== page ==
Fredda and Leslie were both unpacking their things from a beat up Rav 4 when we arrived at the Deer Isle Hostel. Fredda didn’t say much when Dennis, the owner of the hostel, introduced us all, and after an awkward handshake and a silent understanding that we’d probably be spending a lot of time together in close quarters during the next day, I went off with Kalen on a hike before the sun went down and dinner was to be served.
When we got back from the hike, we washed up, had a few beers, played half a game of Scrabble and walked a few hundred feet from the hostel over to Dennis’ cabin. We brought a bottle of wine, a loaf of bread from Blue Hill, ME and one of many small jars of jalapeño jelly that Kalen had bought for me at Reny’s the previous day.
Leslie was standing at the wood stove, heating up a half-opened can of sardines in tomato sauce and cooking a mess of greens from Dennis’ garden. Dennis and Fredda sat at the kitchen table smiling and quietly laughing. When I plopped the bread and jelly on the table, Fredda’s face lit up. “AH! JALAPENOS! YUP!”
I sat in between Kalen and Fredda, and before we ate the massive spread of food that had been waiting for us, we all joined hands and sat in silence. When Dennis finally spoke and told us to eat, I made a comment about how much I enjoyed a canned sardine and Fredda whispered and chuckled through a long story about his life as a sardine fisherman in the 60s. We finished dinner, ate a disgusting homemade cream puff that someone had given Leslie for their drive down to Deer Isle from the reservation, did the dishes and read in bed until we passed out.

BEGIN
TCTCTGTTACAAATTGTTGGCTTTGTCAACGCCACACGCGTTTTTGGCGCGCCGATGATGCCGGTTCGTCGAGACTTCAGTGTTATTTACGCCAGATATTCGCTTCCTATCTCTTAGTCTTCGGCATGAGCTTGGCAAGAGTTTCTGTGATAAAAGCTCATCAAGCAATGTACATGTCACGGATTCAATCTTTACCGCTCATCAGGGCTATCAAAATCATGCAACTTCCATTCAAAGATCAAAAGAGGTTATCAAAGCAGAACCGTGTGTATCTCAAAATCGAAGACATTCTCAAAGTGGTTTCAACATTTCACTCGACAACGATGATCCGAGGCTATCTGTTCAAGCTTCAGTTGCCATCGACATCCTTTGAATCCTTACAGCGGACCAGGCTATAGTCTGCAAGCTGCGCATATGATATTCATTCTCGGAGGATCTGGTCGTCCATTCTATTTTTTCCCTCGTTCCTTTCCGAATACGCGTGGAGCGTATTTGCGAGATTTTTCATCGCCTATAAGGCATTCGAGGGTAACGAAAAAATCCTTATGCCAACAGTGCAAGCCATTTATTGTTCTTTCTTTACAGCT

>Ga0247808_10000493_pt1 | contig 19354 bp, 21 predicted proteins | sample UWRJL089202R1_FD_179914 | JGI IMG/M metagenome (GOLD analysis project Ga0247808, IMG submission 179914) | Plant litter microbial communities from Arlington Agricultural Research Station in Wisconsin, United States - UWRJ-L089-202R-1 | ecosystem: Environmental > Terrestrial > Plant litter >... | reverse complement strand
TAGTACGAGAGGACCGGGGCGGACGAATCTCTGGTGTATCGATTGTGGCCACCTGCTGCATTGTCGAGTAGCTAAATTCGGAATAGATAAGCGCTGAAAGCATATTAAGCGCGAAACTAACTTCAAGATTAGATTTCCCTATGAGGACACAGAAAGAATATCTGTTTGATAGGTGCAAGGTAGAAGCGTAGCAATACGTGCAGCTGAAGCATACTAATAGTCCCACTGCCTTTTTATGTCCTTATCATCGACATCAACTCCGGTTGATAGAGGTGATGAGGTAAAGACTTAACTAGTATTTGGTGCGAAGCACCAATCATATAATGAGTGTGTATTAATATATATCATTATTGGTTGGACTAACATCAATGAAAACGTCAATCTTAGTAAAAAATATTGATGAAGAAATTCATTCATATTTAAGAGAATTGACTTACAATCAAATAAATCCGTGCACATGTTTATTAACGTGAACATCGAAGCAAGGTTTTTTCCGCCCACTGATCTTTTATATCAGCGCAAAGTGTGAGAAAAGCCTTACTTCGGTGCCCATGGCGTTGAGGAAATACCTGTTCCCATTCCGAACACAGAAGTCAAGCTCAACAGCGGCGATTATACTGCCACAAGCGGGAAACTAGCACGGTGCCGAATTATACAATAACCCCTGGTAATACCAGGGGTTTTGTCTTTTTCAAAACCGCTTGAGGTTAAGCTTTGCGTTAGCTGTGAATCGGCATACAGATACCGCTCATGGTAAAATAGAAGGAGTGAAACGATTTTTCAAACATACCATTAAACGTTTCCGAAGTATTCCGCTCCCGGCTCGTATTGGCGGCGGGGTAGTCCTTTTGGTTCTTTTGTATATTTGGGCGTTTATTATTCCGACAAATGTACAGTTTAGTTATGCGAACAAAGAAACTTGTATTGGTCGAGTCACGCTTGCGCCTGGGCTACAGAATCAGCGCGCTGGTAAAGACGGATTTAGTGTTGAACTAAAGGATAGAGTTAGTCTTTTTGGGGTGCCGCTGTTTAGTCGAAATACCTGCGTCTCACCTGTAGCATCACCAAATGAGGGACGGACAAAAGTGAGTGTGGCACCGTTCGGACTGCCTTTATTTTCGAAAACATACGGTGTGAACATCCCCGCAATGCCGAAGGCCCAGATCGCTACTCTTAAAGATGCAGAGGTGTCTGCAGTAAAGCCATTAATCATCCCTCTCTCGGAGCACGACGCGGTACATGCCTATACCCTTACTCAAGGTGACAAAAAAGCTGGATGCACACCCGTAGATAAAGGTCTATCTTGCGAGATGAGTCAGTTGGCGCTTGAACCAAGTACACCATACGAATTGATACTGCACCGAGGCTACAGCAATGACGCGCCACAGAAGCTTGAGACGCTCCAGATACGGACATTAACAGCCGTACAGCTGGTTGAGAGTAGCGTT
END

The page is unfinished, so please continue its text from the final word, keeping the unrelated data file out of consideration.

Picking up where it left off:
The following morning, I woke up around 5 am to the rooster crowing outside my window, walked downstairs and saw Fredda sitting at the table, looking out the window, cane in hand. We made coffee together, talked about his life on the reservation, the smell of sweet annie at Common Grounds, my life in Brooklyn and how he had won several habenero pepper eating contests. (“I like spicy things. Like the jelly. YUP!”) We walked down to the trees so he could smoke a cigarette, a habit that he claimed his wife didn’t know about. He told me the names of plants in Dennis’ garden and which ones you could eat and which ones made the kids on the reservation sneeze. Fredda and Leslie had driven to Deer Isle to give a seminar on native medicinal plants at the hostel that day, so after a few hours of talking and walking, we went back to the house so he could start setting up.
At 7 a.m., Dennis woke up and took me down to the beach and taught me how to dig for clams. An hour or two later, we walked back to the hostel with two big buckets full of the slimy creatures, packed our stuff and started our descent back down to the coast.
Visit Fredda and Leslie’s website and order some red willow bark, that when smoked, helps a man get some sleep.
(I’m pretty sure this is one of the first pictures of myself I’ve ever posted in these parts, so enjoy it.)